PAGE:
UNICEF condemns ‘horrific killings’ of civilians in Niger
Unidentified armed groups killed at least 58 people in Darey-dey and Sinégogar, located in the Tillabery region, according to a statement issued on Wednesday by Marie-Pierre Poirier, UNICEF Regional Director for West and Central Africa.
Six of the victims were children aged 11 to 17.
“We are deeply saddened and outraged that civilians, including children, are among the casualties,” Ms. Poirier said.
Media reports state the attacks occurred on Monday when armed men intercepted four vehicles transporting villagers from a weekly market.
UN Secretary-General António Guterres has urged the Nigerien authorities "to spare no effort in bringing the perpetrators to justice", his spokesman said in a statement on Wednesday.
Ms. Poirier recalled that armed groups carried out coordinated attacks in the same region in January, killing at least 100 people, including 17 children under the age of 16, in the villages of Tchamo-Bangou and Zaroumdareye.
The UNICEF official said the surge in violence across the Central Sahel region is having “a devastating impact” on children’s survival, education, protection and development.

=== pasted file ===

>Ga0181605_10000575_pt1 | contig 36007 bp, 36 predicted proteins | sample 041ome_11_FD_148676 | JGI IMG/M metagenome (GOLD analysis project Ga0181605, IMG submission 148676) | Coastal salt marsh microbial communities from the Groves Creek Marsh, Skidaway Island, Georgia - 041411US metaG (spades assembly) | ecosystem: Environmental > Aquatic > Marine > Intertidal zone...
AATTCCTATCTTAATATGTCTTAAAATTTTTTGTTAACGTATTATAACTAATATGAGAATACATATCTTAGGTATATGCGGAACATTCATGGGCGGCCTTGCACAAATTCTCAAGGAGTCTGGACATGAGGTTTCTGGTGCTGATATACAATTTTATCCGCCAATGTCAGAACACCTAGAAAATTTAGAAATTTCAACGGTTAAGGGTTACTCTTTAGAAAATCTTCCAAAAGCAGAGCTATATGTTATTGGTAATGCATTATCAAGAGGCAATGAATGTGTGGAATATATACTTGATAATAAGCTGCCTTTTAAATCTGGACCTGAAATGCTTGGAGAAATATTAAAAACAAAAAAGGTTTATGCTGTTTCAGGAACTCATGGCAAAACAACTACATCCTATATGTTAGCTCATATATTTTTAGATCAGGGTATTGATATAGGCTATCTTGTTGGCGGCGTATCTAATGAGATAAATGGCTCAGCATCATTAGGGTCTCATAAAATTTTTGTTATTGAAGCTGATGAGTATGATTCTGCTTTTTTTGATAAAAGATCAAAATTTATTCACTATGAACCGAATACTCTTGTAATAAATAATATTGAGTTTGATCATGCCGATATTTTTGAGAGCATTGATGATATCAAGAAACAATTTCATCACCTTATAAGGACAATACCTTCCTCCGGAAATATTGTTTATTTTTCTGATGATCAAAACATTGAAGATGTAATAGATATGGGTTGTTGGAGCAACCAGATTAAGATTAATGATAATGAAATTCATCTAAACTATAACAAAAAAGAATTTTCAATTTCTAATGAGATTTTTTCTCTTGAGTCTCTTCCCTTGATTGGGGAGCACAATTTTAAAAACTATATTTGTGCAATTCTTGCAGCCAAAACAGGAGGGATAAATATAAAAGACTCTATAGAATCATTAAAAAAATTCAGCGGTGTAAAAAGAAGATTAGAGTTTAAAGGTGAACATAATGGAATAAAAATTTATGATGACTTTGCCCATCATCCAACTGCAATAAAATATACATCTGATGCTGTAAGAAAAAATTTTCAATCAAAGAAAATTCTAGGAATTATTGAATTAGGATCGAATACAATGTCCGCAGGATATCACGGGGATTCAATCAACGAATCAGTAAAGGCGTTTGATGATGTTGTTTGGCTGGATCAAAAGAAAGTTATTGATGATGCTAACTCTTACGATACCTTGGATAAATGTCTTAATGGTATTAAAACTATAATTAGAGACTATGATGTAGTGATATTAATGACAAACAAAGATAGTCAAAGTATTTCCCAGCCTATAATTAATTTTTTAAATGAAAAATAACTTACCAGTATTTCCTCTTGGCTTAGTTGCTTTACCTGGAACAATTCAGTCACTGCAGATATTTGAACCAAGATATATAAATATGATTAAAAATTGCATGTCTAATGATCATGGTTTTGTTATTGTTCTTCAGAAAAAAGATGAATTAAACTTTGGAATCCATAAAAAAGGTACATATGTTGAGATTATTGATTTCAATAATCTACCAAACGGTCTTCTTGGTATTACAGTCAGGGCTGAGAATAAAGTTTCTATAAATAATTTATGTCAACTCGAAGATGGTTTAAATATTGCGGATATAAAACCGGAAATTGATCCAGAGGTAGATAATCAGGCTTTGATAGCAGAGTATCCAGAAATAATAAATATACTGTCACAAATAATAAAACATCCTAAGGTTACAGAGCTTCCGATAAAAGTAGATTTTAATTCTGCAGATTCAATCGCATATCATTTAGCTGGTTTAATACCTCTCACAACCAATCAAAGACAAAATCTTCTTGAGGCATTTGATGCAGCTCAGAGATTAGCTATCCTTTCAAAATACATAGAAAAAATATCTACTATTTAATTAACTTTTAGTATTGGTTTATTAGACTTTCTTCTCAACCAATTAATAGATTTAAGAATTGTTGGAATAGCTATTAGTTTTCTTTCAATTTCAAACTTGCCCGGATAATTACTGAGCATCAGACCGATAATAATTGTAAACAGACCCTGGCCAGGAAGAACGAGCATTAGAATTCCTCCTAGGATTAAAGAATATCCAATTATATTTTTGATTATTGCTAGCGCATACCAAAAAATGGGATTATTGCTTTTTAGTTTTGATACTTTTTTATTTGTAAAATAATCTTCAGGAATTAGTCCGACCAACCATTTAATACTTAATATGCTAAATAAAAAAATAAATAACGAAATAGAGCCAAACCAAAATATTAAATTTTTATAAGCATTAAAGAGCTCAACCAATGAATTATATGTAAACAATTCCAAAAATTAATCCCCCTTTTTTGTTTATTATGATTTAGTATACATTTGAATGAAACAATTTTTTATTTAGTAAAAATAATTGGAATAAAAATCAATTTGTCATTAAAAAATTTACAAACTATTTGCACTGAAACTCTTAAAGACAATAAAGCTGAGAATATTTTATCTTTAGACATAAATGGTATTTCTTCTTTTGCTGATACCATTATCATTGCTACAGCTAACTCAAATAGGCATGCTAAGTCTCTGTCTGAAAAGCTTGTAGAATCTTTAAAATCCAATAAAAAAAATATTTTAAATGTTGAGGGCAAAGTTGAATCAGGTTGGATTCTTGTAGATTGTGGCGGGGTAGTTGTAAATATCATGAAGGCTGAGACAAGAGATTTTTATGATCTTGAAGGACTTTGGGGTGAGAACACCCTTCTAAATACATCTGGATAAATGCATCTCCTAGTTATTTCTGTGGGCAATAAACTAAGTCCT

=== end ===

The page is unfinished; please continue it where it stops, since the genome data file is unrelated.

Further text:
The Tillabery region in Niger is located near the country’s borders with Mali and Burkina Faso, where more than 95,000 people are displaced. Ms. Poirier said mounting insecurity has exacerbated humanitarian needs and hindered access to affected populations.
“Reaching those in need is increasingly challenging”, she stated. “Violence is disrupting livelihoods and access to social services including education and health care. Insecurity is worsening chronic vulnerabilities. Women and children are bearing the brunt of the violence.”
Overall, some 3.8 million people in Niger, including two million children, need humanitarian assistance. The situation is further compounded by the impacts of the COVID-19 pandemic.
UNICEF continues to work with the Government and its partners to provide children and families with essential protection, health care and education services. However, Ms. Poirier stressed that international support and engagement is urgently needed to stop the violence so that the agency can reach those in need.